As previously mentioned, the Brooklyn Museum invited me to do a massive participatory art event for their monthly First Saturday Party. Well, here's how it went down!
1) Visitors to the third floor Beaux-Art Court received a rhyming riddle.
(notice that the floor is a grid of glass tiles, this will come into play later)
2) The answer to riddle could be found on one of the art pieces in the museum, so visitors boldly ventured forth in search of truth and beauty!
3) When visitors found the answer to their riddle they could use it to claim a 20"x20" tile from a docent on each floor.
4) Back on the Beaux-Art Court, visitors decorated the tile according to the instructions on each one (thanks to all my awesome friends who helped make these tiles!).
Decorating materials consisted of old Brooklyn Academy of Music programs, old Pratt Institute exhibit programs, and art catalogs from the Brooklyn Museum. The idea being that the art is literally created out of the big three Brooklyn art institutes.
Some folks started doing three-dimensional decorations
5) Once the tiles were decorated, visitors found out to which coordinates on the floor grid their tile corresponded.
As the individual tiles were placed next to each other, they began to form a giant mosaic in which the artistry of each individual tile was revealed to be part of a much larger artistic design. And so, as each person labored to make their small mark of beauty, they began to step back and understand that the project as a whole was...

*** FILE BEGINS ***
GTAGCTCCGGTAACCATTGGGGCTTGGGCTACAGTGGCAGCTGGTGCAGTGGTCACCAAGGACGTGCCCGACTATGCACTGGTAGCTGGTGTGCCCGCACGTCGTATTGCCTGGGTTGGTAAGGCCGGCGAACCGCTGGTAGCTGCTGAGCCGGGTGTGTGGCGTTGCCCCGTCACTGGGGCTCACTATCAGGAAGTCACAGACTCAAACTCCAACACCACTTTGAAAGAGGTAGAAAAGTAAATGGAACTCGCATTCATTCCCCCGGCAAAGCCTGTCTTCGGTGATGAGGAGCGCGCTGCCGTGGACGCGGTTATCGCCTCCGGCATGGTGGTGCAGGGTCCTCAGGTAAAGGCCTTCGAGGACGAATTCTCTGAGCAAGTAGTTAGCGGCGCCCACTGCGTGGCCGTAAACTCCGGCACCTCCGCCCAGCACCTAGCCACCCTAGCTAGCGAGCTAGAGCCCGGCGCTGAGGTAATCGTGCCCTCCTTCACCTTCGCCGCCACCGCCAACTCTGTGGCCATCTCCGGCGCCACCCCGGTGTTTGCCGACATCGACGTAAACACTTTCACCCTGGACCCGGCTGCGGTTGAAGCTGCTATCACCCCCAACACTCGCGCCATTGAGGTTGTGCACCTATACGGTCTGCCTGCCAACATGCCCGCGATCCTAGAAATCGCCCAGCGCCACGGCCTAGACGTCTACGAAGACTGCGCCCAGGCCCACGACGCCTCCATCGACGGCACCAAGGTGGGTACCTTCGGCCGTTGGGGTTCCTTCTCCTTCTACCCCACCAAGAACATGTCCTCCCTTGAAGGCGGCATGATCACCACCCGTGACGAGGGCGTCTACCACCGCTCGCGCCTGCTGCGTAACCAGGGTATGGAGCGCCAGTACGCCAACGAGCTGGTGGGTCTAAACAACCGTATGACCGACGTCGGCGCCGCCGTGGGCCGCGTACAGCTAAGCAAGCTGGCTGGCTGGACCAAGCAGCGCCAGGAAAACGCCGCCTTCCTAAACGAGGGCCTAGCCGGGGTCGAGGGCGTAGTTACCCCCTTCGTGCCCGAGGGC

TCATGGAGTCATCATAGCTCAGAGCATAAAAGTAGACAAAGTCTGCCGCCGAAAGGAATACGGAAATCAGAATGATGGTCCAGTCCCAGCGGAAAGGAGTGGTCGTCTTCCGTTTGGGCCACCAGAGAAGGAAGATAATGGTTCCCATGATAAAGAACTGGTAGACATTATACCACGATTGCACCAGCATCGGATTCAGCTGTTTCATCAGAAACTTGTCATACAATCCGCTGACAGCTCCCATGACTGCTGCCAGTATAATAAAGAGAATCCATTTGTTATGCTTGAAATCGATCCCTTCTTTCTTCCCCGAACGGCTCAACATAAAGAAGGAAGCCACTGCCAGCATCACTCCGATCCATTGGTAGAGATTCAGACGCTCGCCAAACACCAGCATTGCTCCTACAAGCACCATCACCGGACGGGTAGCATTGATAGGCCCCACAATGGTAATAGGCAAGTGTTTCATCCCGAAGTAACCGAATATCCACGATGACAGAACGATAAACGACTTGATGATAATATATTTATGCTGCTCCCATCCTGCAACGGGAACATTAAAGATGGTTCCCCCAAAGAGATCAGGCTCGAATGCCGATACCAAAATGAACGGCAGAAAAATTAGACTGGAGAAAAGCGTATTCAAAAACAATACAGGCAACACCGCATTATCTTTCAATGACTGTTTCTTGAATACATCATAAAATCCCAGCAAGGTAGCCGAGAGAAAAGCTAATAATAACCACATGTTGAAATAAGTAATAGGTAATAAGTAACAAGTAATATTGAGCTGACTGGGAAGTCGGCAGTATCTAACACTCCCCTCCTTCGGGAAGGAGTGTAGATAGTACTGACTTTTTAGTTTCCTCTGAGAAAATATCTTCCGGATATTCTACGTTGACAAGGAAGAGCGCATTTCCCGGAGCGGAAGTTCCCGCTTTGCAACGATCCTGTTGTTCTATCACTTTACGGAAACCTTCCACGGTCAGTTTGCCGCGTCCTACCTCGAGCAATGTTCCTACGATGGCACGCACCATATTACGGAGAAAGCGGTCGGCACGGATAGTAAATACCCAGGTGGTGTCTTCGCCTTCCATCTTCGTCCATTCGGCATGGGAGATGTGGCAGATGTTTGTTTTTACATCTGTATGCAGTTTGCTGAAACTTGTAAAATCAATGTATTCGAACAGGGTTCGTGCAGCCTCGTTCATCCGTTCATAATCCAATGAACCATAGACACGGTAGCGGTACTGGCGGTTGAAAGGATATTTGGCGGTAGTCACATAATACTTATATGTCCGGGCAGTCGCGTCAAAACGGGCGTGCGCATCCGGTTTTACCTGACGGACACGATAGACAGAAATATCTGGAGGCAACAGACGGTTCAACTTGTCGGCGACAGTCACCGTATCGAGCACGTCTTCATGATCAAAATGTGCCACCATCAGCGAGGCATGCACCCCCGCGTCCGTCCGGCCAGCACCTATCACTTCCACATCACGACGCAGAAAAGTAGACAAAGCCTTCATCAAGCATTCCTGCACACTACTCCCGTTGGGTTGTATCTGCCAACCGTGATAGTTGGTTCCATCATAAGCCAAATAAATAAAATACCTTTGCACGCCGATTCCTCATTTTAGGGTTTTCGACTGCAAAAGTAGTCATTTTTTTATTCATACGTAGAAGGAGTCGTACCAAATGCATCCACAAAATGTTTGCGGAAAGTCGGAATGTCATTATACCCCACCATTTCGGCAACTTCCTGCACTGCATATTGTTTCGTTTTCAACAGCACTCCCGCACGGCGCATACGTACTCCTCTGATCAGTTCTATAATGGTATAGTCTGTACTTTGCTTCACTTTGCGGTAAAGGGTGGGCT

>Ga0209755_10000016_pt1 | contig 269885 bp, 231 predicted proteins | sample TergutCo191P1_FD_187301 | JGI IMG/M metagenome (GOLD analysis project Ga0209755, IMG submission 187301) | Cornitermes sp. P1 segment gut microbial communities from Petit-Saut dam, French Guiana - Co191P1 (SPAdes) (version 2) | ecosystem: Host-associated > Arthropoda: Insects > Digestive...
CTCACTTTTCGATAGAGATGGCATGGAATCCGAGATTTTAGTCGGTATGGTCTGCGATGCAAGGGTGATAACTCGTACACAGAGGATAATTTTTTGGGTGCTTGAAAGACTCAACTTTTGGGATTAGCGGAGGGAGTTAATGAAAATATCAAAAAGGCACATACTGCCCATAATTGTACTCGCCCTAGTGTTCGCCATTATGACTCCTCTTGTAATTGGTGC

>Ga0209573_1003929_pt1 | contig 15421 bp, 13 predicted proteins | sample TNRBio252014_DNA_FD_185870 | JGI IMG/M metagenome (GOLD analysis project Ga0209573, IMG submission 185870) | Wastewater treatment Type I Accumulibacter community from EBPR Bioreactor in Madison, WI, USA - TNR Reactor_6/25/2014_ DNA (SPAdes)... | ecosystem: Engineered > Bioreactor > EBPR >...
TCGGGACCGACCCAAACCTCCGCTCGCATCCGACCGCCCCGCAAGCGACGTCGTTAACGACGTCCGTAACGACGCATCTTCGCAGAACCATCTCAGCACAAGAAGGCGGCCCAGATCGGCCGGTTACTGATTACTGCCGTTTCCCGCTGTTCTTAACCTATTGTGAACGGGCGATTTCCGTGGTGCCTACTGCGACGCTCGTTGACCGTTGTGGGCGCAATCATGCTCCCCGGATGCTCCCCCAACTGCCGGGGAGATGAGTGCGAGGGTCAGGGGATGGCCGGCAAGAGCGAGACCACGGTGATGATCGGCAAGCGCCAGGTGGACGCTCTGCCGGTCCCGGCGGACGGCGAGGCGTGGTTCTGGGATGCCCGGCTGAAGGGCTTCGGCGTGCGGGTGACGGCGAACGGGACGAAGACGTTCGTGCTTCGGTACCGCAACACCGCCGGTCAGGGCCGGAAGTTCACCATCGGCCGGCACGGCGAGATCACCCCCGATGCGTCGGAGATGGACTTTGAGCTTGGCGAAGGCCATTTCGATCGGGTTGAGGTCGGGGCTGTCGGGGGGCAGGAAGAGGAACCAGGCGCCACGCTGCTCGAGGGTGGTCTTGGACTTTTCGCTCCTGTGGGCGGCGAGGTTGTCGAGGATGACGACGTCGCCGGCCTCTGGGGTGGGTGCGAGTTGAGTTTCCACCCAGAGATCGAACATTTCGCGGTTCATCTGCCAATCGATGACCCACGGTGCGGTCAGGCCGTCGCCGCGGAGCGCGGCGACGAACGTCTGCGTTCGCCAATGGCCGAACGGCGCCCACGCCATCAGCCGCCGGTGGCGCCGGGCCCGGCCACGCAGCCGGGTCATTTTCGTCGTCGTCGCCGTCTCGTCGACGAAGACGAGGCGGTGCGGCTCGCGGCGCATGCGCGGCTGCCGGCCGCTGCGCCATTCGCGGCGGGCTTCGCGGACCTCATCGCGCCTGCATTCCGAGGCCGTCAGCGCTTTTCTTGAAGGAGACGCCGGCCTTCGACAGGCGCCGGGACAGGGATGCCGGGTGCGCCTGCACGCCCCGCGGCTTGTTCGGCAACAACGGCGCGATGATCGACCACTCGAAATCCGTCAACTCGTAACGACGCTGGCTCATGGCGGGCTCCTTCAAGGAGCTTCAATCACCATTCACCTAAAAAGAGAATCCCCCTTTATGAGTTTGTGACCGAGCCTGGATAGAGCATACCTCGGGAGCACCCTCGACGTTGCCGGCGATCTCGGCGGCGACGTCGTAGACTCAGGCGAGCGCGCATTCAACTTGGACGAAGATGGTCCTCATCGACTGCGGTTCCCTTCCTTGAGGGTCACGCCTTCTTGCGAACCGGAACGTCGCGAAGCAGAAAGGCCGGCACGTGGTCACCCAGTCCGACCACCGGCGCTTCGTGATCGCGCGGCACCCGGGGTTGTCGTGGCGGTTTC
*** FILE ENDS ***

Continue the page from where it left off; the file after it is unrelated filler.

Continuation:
way too popular for what we were prepared for!
Yup. We simply weren't able to handle person-hours of participation involved. Here are my reflections on what went wrong.
A) We under-estimated how involved people would get in decorating their tile. As a result, we did not have nearly enough scissors and glue sticks, heck, we didn't even have enough table space (we had six party tables). So people just started tearing paper with their hands and working on the floor.
B) I thought it would be more exciting if people could turn in their clue for a tile on every floor. As a result most of our staff was spread out in the museum being under utilized, which meant that there weren't enough people at the Beaux-Art court to help explain the project at the beginning and help people place their tiles at the end.
C) We needed people to help folks place their tiles at the end, because I thought it would be super awesome surprise if the location of the tile that people were decorating was a secret right up until they placed it. Turns out this was no where near the logistical nightmare caused by requiring every person to check in again.
In the picture below, you can me, Chris Rini, who designed the final grand scale image, and the director for the First Saturday program, all explaining to folks what's going on. Out of camera are probably my various awesome friends who I conscripted to help the project run.
As a result, what would have been a 1200 sq ft mosaic, only got about half-way finished--not enough to really get a sense of what the final image is. However, visitors really enjoyed both the riddle solving and the tile decorating, so the museum was happy. They held on the tiles that people made and are thinking up how they might use them in future.
Personally, I always say that my art form is getting people to have fun creating together, and by that metric, the Brooklyn Museum was a success!